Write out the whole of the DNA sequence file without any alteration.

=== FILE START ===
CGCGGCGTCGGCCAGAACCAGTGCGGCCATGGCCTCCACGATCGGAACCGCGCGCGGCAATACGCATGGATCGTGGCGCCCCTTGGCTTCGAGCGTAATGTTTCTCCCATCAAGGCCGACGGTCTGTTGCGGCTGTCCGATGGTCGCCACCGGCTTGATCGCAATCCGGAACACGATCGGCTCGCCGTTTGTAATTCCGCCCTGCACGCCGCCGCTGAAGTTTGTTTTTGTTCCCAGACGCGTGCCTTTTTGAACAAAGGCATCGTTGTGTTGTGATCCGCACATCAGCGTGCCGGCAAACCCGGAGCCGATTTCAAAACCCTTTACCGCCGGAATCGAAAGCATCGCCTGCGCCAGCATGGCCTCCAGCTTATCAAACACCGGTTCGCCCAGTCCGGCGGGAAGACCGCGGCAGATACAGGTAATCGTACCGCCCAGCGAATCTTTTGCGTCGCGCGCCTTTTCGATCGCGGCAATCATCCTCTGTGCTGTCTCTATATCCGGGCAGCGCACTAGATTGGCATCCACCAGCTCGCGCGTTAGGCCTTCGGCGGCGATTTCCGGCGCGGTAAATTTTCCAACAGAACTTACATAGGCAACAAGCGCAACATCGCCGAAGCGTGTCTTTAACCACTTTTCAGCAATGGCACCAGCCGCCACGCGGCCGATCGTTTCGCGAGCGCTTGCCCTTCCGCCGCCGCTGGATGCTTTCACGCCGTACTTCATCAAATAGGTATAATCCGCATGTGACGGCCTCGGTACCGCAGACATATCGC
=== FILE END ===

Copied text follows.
CGCGGCGTCGGCCAGAACCAGTGCGGCCATGGCCTCCACGATCGGAACCGCGCGCGGCAATACGCATGGATCGTGGCGCCCCTTGGCTTCGAGCGTAATGTTTCTCCCATCAAGGCCGACGGTCTGTTGCGGCTGTCCGATGGTCGCCACCGGCTTGATCGCAATCCGGAACACGATCGGCTCGCCGTTTGTAATTCCGCCCTGCACGCCGCCGCTGAAGTTTGTTTTTGTTCCCAGACGCGTGCCTTTTTGAACAAAGGCATCGTTGTGTTGTGATCCGCACATCAGCGTGCCGGCAAACCCGGAGCCGATTTCAAAACCCTTTACCGCCGGAATCGAAAGCATCGCCTGCGCCAGCATGGCCTCCAGCTTATCAAACACCGGTTCGCCCAGTCCGGCGGGAAGACCGCGGCAGATACAGGTAATCGTACCGCCCAGCGAATCTTTTGCGTCGCGCGCCTTTTCGATCGCGGCAATCATCCTCTGTGCTGTCTCTATATCCGGGCAGCGCACTAGATTGGCATCCACCAGCTCGCGCGTTAGGCCTTCGGCGGCGATTTCCGGCGCGGTAAATTTTCCAACAGAACTTACATAGGCAACAAGCGCAACATCGCCGAAGCGTGTCTTTAACCACTTTTCAGCAATGGCACCAGCCGCCACGCGGCCGATCGTTTCGCGAGCGCTTGCCCTTCCGCCGCCGCTGGATGCTTTCACGCCGTACTTCATCAAATAGGTATAATCCGCATGTGACGGCCTCGGTACCGCAGACATATCGC